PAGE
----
Blogs that I love – Homemaking

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Last week, I talked about a blog that I just recently started following. Today I want to share a blog that I have been reading for about five years. It’s a blog by a mother and her daughters called Like Mother Like Daughter. I don’t remember how I found it. It was probably from another homemaking blog as I was always looking for more inspiration and wisdom on how to make and keep my home.

The mother, Leila, has a terrific sense of humor and her mantra of “if I can do it, so can you” is very encouraging. I’m pretty sure I started around about the time she talked about the importance of meals and laundry. She then proceeded, over the course of a couple of years, to outline exactly how to plan meals, cook on a budget, get your laundry under control, and keep a reasonably clean house (Don’t you love that idea! Who has time for a perfectly clean house, and how is that possible when you have children under your feet all of the time? I’m telling you, this woman is a gem. She gets the reality of what our lives are really like rather than the Pinterest perfection lives which we all aspire to and feel guilty about when we fail miserably to achieve them).  She also talks about raising children, marriage, families, and books.  Every once in a while she will post an “Ask Auntie Leila” post, answering a reader question.  I think most of her regular readers think of her as Auntie Leila. I know that I do.

Over the years I have learned much from Leila’s wisdom, enjoyed “watching” her daughters get married and have children, and laughed over her wintertime woes, the crazy DIY projects, and her wry sense of humor, and generally have enjoyed  myself every time a post lands in my inbox.

Leila is Catholic, and her faith is evident in most of what she writes. Although I attend a different church, I can still appreciate so much of what she includes about her beliefs and how they impact her every day life. In fact, she often inspires me to think about how my own faith can and should influence my days, even though they are often different than hers.

You can literally spend days reading her blog and all of the back posts, but here are some of my favorites, the ones I go back to again and again for inspiration, wisdom, and comfort:

Beginnings: http://www.likemotherlikedaughter.org/2009/01/can-your-new-years-resolutions-take/

Homemaking: http://www.likemotherlikedaughter.org/2014/07/housewifely/

Dinner: http://www.likemotherlikedaughter.org/2009/01/make-dinner-every-day-and-like-it/

A reasonably clean house: http://www.likemotherlikedaughter.org/2010/01/reasonably-clean-fairly-neat-and/

Order and Wonder: http://www.likemotherlikedaughter.org/2009/03/order-and-wonder-or-most-frequently/

Affirmation: http://www.likemotherlikedaughter.org/2013/11/affirmation-in-thick-of-things/

Bad Days: http://www.likemotherlikedaughter.org/2012/10/10-survival-tactics-for-rescuing-bad-day/

Sundays: http://www.likemotherlikedaughter.org/2009/03/let-me-tell-you-one-thing-about-order/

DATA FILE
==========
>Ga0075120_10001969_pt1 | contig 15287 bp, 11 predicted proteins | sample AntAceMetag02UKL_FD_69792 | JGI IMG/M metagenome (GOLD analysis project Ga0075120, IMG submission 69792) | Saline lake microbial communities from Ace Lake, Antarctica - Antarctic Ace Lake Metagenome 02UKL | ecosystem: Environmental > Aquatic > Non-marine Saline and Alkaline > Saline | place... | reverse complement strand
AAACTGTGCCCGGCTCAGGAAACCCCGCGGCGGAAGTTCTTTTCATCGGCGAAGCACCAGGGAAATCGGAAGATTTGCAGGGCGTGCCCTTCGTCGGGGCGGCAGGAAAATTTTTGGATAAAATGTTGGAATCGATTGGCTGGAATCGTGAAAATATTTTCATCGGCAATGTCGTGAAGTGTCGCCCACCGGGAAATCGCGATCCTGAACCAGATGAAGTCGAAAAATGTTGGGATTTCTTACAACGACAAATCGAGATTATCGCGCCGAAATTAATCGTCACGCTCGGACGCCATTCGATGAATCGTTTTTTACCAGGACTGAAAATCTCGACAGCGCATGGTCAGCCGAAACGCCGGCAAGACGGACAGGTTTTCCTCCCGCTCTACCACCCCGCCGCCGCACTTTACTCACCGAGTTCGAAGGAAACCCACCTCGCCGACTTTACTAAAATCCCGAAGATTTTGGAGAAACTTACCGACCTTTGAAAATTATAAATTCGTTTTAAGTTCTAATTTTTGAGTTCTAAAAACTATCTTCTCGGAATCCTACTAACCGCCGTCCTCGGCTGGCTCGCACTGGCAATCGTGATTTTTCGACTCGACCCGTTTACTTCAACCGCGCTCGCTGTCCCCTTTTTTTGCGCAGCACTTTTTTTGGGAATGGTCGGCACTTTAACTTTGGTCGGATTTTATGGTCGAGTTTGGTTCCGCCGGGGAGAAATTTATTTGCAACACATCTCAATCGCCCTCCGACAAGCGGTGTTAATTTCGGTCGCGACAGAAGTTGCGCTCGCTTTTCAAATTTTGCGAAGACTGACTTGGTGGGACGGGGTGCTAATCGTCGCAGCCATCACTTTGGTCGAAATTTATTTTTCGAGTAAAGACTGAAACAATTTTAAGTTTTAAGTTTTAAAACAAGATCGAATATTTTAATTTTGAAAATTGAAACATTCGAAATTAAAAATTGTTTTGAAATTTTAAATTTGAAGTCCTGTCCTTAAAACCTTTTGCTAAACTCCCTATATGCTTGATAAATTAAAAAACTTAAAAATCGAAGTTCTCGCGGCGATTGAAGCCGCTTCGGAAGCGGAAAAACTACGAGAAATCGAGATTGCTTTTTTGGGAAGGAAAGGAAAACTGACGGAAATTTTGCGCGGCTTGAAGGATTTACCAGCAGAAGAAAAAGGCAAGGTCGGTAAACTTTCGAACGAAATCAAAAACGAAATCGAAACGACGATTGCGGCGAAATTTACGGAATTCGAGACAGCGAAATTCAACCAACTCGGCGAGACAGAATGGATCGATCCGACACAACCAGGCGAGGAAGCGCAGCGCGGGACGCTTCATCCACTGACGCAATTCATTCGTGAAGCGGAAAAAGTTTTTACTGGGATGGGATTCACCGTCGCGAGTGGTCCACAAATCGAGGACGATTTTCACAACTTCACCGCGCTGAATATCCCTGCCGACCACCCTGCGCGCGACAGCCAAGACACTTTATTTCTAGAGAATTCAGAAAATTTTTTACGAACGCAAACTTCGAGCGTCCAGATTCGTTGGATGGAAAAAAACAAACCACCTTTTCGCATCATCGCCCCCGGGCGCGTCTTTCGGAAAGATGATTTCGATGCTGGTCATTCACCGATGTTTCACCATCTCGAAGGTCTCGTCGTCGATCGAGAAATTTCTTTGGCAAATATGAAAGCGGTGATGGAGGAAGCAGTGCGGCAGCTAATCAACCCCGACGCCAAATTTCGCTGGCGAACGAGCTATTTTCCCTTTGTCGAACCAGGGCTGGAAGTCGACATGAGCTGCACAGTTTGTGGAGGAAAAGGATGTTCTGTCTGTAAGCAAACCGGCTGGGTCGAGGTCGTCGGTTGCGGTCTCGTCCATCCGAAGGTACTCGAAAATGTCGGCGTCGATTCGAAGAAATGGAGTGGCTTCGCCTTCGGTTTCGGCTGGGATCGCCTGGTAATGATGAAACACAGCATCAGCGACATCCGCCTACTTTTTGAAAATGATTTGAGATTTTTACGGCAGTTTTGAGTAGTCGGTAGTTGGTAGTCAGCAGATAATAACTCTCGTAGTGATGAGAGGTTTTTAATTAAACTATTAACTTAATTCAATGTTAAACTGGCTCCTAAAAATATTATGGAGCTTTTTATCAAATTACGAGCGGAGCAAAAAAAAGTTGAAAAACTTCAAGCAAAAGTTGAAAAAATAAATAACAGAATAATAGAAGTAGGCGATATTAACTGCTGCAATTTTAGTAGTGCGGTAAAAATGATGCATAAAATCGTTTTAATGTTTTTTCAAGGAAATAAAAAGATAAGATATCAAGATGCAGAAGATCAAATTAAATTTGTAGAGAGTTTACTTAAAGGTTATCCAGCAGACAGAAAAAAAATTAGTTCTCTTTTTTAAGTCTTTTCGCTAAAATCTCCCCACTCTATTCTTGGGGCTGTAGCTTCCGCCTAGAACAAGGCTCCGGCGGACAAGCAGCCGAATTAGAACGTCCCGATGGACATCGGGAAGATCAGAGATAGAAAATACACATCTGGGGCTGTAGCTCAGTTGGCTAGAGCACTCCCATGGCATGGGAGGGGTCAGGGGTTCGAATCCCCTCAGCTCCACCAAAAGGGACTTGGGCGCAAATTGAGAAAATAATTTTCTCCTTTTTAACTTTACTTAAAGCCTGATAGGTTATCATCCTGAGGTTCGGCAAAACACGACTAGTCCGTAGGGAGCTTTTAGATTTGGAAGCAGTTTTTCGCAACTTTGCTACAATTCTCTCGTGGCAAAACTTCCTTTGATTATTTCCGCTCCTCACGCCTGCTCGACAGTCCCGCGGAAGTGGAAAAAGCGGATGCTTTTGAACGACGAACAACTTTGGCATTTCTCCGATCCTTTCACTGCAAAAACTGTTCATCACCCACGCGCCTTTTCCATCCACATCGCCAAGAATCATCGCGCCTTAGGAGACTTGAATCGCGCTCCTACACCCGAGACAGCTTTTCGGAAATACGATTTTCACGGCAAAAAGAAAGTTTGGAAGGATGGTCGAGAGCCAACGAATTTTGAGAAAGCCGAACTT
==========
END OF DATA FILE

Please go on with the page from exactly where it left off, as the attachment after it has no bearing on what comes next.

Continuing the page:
The Library Project: http://www.likemotherlikedaughter.org/2013/06/the-like-mother-like-daughter-library/

I could go on and on and on, but I instead I will let you go dive in for yourselves.  When you lift your head in a couple of weeks, hopefully you will thank me for sending you over there.

Book Review – The Splendour Falls

Chinon, France – with Château de Chinon on the hill

 

Emily Braden has been convinced to go on vacation with Harry, her charming but unreliable cousin.  Harry is going to the town of Chinon in France to look for the lost treasure of Isabelle, one of the Plantagenet queens, and he arranges to meet Emily in Chinon.  Unsurprisingly to Emily, Harry fails to show up on the agreed upon date.   So begins another of Suzanna Kearsley’s wonderful romantic historical mysteries.  

At first Emily thinks nothing of Harry’s absence, but as the days go by without hearing anything from him, Emily grows concerned that perhaps Harry’s failure to appear is more than just his usual forgetfulness.  As she gets to know the other guests in the hotel in which she is staying, she becomes entangled in not only the mystery of Queen Isabelle’s lost treasure, but also the more recent mystery of another Isabelle, who supposedly hid a treasure before taking her own life in World War II.

The cast of characters include a charming Frenchman and his delightful child, two Canadian brothers, an American couple, and an old retainer with secrets of his own, all of whom draw Emily further into the mysteries of Chinon.  Ms. Kearsley’s delightful descriptions of Chinon gave me the sense of being there, and I admit to spending an evening looking at photographs of the French town and reading more about this historical little gem of a city in the Loire Valley in France.  

I was alternatively entranced and dismayed by the unfolding events and kept reading “just one more chapter” until the wee hours of the morning.  The ending was eminently satisfying–the mystery of both of the Isabelles is resolved as is Harry’s disappearance.  My only disappointment is that I would have liked a bit more detail about the two Isabelles and their times.  However, all in all, it was a satisfying read for anyone who likes historical thrillers set in an exotic locale with a bit of romance thrown in, too.

 

A new Mary Stewart?

 

Reading Clipart Image: Girl or Young Woman Reading a Book While Laying on the Floor

Girl Reading

When I was a girl, I loved reading gothic-type romances by authors such as Victoria Holt, Phyllis Whitney, and Madeleine Brent.  Historical novels were also favorites so when I first read a book by Mary Stewart, I was overjoyed that there was history as well as romance and suspense.  I read all of her books, which our small town library contained, and then reluctantly moved on to other authors.

Last year I happened upon a wonderful website:  https://openlibrary.org/ On that site are digital copies of many older books that were published too recently to be in the public domain but are old enough that they aren’t in the library anymore.  Much to my delight, they had most of Mary Stewart’s books.  Over the next several weeks I was able to borrow and reread my old favorites:  Nine Coaches Waiting, My Brother Michael, This Rough Magic, and others.